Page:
Pope Benedict XVI Resignation has little effect on the markets

<p>The surprising news on Monday morning that Pope Benedict XVI is to resign on 28 February left the markets relatively unmoved in the immediate aftermath. […]</p>

The surprising news on Monday morning that Pope Benedict XVI is to resign on 28 February left the markets relatively unmoved in the immediate aftermath.

There has not been a dramatic reaction in both equity markets or currencies to the surprising news. In truth the news is unlikely to have a dramatic impact in all honesty and the forewarning of the intention to resign on the 28th February gives investors time to digest the news. That said, one potential issue could be if there is an elongated process in electing a successor, which may change some of the more extreme investor mindsets in the short term.

Indeed, last time the Vatican elected a new Pope, the Italian Mib fell 5.7% so this does need to be watched, albeit marginally at this stage.

The FTSE 100 was trading at 6279 with a gain of 15pts whilst the Italian Mib fell over 0.4%. The euro gained against a basket of currencies including the yen, sterling and US dollar, with the EUR/USD rate trading at 1.3382.

In London trading, shares in supermarket retailers such as Tesco’s and Morrison rallied in trading on Monday as benchmark indices pushed tentatively higher.

Despite the horse meat scandal, shares in Tesco’s continue to outperform, with prices rallying 1% this morning after BNP Paribas raised their guidance to neutral from underperform. Shares hit a high on the day of 369.4p, its highest levels since the shocking profit warning issue just over a year ago sent shares tumbling. Morrisons shares also gained 1.84%.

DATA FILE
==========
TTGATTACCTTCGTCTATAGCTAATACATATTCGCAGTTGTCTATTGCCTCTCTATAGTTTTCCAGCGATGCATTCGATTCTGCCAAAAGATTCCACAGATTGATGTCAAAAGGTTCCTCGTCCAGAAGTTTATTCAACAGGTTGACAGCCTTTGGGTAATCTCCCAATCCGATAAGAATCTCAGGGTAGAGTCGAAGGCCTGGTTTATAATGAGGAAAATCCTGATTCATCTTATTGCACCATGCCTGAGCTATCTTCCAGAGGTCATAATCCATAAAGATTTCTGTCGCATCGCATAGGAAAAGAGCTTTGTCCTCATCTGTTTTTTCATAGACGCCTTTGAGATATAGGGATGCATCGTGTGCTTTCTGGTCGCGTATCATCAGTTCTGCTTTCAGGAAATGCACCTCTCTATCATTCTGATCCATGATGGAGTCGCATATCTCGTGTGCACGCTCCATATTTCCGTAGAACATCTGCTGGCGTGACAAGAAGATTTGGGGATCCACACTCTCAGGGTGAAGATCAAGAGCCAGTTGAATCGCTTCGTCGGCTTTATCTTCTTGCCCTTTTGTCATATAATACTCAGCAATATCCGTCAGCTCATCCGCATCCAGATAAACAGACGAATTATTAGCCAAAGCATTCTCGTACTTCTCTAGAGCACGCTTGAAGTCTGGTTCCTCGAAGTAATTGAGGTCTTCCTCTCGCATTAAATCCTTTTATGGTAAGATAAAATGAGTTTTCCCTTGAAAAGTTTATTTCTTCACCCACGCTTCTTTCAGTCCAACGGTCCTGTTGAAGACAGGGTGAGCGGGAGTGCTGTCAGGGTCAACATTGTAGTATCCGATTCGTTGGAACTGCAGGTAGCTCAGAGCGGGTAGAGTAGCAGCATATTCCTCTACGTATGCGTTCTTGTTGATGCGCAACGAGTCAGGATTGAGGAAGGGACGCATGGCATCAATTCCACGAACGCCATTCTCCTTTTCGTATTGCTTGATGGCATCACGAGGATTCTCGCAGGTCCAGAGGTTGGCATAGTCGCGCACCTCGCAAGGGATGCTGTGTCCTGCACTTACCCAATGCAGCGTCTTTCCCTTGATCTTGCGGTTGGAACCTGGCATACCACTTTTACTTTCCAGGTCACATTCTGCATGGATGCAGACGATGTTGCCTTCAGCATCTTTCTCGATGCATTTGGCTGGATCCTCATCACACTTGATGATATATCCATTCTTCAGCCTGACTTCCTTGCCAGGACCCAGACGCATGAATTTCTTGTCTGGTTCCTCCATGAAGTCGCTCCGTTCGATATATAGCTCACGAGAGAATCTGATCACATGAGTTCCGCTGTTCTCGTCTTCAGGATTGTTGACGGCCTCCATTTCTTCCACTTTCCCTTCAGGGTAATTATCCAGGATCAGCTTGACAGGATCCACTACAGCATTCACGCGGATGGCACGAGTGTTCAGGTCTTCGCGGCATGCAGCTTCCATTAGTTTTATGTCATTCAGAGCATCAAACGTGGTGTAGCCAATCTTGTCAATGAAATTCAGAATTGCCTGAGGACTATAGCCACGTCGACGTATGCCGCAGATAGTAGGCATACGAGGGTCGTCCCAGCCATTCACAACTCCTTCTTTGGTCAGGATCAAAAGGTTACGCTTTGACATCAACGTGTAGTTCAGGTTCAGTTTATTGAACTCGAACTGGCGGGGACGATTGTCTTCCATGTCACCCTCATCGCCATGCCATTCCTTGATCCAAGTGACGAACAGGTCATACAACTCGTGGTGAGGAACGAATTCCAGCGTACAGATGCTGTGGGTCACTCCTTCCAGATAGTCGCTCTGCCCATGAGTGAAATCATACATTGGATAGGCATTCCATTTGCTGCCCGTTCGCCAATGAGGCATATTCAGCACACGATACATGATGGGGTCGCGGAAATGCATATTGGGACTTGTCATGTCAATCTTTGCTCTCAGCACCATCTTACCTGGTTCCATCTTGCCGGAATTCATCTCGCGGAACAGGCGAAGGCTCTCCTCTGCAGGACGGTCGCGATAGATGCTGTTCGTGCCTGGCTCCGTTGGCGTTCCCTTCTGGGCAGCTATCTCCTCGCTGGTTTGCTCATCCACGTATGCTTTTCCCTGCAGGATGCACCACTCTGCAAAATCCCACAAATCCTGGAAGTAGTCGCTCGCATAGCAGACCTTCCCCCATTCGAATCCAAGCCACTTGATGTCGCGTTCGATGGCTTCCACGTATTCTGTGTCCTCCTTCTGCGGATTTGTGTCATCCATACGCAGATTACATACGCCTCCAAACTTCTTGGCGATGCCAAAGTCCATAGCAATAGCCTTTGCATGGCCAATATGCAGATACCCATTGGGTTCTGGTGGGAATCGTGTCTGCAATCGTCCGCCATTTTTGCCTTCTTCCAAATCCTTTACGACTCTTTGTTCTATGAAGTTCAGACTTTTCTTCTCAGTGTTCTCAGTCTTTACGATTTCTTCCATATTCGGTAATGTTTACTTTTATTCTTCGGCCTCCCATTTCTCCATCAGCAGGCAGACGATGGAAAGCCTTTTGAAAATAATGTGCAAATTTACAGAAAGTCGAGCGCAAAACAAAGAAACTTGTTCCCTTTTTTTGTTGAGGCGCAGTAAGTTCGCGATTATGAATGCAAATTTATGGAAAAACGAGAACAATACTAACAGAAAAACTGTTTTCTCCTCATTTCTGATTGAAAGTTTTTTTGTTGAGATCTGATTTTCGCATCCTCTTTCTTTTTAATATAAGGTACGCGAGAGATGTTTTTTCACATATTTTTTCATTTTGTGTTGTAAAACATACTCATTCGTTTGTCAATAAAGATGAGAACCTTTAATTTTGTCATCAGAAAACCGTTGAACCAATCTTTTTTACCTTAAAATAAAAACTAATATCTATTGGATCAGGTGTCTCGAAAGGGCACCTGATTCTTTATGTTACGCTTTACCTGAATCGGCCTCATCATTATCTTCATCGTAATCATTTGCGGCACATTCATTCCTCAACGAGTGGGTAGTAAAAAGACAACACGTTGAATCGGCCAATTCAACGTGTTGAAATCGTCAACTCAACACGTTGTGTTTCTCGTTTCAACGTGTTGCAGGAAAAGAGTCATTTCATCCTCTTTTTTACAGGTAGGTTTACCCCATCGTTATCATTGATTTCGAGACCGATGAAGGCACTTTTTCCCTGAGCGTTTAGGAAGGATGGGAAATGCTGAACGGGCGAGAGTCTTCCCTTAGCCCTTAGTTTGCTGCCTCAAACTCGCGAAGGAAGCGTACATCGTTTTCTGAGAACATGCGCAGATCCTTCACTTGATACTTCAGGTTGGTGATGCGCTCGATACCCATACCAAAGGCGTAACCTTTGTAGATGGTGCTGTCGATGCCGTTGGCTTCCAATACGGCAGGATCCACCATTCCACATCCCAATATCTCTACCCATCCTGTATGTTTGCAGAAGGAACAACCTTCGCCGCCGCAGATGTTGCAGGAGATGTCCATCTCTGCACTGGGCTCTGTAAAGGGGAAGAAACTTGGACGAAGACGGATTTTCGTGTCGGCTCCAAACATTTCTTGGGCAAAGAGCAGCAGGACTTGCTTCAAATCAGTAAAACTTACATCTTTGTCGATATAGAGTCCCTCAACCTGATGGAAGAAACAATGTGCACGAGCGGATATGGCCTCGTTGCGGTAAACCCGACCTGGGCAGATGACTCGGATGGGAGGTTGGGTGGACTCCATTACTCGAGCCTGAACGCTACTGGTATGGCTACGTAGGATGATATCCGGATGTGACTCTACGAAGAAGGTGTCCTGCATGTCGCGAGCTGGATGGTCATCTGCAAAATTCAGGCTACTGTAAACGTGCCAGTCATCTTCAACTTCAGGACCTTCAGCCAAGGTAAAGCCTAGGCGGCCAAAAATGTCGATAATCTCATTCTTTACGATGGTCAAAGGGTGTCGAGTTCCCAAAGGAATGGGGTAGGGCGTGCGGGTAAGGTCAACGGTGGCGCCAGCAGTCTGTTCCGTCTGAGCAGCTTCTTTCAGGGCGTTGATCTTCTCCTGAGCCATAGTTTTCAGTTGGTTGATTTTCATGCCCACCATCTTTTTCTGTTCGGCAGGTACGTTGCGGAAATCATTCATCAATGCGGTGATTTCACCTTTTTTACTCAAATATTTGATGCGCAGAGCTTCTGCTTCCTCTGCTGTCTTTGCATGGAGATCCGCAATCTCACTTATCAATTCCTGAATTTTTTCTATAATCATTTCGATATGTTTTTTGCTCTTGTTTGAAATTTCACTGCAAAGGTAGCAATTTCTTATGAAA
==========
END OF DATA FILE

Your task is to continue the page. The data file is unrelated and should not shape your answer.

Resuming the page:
ARM Holdings was a key faller in trading with investors looking to lock in their gains after share prices doubled in the space of just six months.

There is a lack of economic data out today but certainly a raft of important announcements needs to be watched as the week progresses. Tomorrow we have UK inflation data, where on an annual basis UK inflation is expected to increase to 2.8% from 2.7%. On Wednesday we also have the Bank of England’s quarterly inflation report where revisions to both inflation and growth need to be watched carefully.

US retail sales, due out on Wednesday, are also expected to slow to a small rise of 0.1% from 0.5%. Friday’s release of US industrial production and consumer sentiment will also help to give further clarity over the ability of the US economy to bounce back from a shocking contraction in Q4.

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